This block asks what we mean by the term ’addiction‘ and whether we can truly consider it as a mental health condition. It explores the many forms that addiction can take and asks if we could potentially become addicted to anything that is pleasurable and why we classify certain substances as illegal and not others. The biological basis of addiction illustrates that all forms of addiction activate similar brain pathways. What is the link between the activation of these pathways and altered states of mind? If the activated pathways are the same, why is the subjective experience of smoking tobacco different from taking cocaine? Not everyone who takes addictive substances or indulges in potentially addictive behaviour becomes an addict.
So this block considers the evidence for viewing addiction as a disease, examines the effectiveness of pharmacological treatment strategies for addiction and looks at the alternatives available. It then moves towards a more balanced view of factors impacting on addictive behaviour and how a biopsychosocial viewpoint on addiction (and its treatment strategies) may better inform public health practitioners and policymakers.
Block 4: Dementias
Dementias are a growing problem in our society as people live to a greater age. What changes occur in our cognitive function and capacity as we get older? How can we effectively distinguish normal ageing from the development of dementia? How can we link degeneration of brain structures to cognitive and behavioural changes that occur in various forms of dementia? How much is known about the causes of dementias and, perhaps more importantly, about how to prevent or at least delay their onset? What are the treatment possibilities and what are their theoretical rationales? This block explores the efficacy of emerging psychological and social therapies for dementia and draws direct contrasts with biological treatments, asking whether a biopsychosocial viewpoint brings significant advantages compared to a biomedical viewpoint.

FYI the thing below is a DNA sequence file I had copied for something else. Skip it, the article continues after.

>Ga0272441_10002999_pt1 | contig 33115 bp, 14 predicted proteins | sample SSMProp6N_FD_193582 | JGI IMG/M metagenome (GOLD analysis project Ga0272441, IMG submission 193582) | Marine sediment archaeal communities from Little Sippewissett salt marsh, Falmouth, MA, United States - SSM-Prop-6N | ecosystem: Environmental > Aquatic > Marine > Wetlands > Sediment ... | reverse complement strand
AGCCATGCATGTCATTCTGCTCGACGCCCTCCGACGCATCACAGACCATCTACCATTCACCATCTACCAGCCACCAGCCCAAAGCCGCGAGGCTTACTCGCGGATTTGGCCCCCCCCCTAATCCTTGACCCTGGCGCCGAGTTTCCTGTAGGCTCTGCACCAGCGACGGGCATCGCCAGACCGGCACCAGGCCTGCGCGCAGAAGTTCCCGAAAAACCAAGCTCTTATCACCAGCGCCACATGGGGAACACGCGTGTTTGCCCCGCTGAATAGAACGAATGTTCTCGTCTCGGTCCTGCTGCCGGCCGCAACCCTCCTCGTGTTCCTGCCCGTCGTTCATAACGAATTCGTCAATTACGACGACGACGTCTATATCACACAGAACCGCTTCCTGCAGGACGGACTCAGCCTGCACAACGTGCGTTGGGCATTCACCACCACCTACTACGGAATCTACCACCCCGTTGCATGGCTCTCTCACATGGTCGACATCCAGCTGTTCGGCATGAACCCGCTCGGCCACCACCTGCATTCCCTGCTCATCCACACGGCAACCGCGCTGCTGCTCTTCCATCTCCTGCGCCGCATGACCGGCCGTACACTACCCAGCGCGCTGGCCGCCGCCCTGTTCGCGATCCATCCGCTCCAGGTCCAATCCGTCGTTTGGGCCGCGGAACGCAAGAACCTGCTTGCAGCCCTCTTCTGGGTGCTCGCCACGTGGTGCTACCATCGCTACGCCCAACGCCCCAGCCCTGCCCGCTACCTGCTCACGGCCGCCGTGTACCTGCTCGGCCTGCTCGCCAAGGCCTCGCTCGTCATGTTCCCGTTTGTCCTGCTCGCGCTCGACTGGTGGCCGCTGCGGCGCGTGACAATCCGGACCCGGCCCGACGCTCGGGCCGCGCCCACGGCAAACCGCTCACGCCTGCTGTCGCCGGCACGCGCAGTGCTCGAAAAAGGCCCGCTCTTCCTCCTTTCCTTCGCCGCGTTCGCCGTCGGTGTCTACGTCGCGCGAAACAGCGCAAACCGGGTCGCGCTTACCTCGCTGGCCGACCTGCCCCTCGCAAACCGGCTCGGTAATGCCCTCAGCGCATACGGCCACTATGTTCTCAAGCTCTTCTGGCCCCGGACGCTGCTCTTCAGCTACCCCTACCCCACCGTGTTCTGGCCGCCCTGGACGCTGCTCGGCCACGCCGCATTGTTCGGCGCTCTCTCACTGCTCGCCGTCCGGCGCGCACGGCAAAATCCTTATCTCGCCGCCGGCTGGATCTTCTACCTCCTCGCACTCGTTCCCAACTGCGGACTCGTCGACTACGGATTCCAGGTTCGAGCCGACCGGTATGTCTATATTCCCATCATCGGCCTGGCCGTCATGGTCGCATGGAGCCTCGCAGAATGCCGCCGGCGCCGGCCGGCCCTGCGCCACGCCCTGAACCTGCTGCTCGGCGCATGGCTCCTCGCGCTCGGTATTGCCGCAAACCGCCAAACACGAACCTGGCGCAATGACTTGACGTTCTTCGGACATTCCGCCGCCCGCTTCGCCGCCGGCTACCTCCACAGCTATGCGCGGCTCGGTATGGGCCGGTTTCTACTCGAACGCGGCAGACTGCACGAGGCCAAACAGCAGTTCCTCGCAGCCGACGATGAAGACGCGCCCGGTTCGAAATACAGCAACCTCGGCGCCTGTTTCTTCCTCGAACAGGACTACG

This block also completes the course by returning to our initial idea that the mind has a physiological basis. We ask you to reflect on where this thinking has lead in our perception (and treatment) of mental health. In particular, we ask you to decide what your answers would be to the following two questions:
This course will appeal to anyone who is curious about the link between mind and brain. In particular to anyone who supports and cares for people with mental distress, whether professionally or as family or a friend.
This course will be attractive to anyone interested in a career in health care, particularly those professions associated with mental health.
SDK228 is an optional course in the Foundation Degree in Counselling. This qualification will directly qualify you to practice as a professional counsellor in a wide variety of settings from the statutory to voluntary sector.
This is a Level 2 course and you need to have study skills appropriate for this level of study, obtained through Level 1 study with the OU or another Higher Education Institution.
If you are new to study at a higher education level, we recommend that you study one of the following 60-credit Level 1 courses – Exploring science (S104), Introducing the social sciences (DD101), An introduction to health and social care (K101) or the 30-credit Level 1 course Introducing health sciences: a case study approach (SDK125) – before SDK228. Level 1 study will provide you with the appropriate skills for studying this Level 2 course.
It is not essential to have a scientific background to study SDK228, although clearly some knowledge of basic biology would be very useful.
The interactive quiz Are You Ready For SDK228? can help you to decide whether you already have the recommended background knowledge or experience to start the course or whether you need a little extra preparation. This can be found on the Science Faculty website. Students who are appropriately prepared have the best chance of completing their studies successfully.
If you have any doubt about the suitability of the course, please contact our Student Registration & Enquiry Service.
Because of the multidisciplinary nature of this course and wide range of students likely to be studying SDK228, it is difficult to suggest preparatory work that will be appropriate for all students. However, the following publications would provide some sound background reading for the course. These are by no means compulsory and the course does not assume prior knowledge in these areas.
Pilgrim, D. (2009) Key Concepts in Mental Health, 2nd edn, Sage.
Johnstone, L. and Rowe, D. (2000) Users and Abusers of Psychiatry: A Critical Look at Psychiatric Practice, Routledge
Toates, F. (ed.) (2007) Pain, Oxford University Press, Oxford.
As a student of The Open University, you should be aware of the content of the Module Regulations and the Student Regulations which are available on our Essential documents website.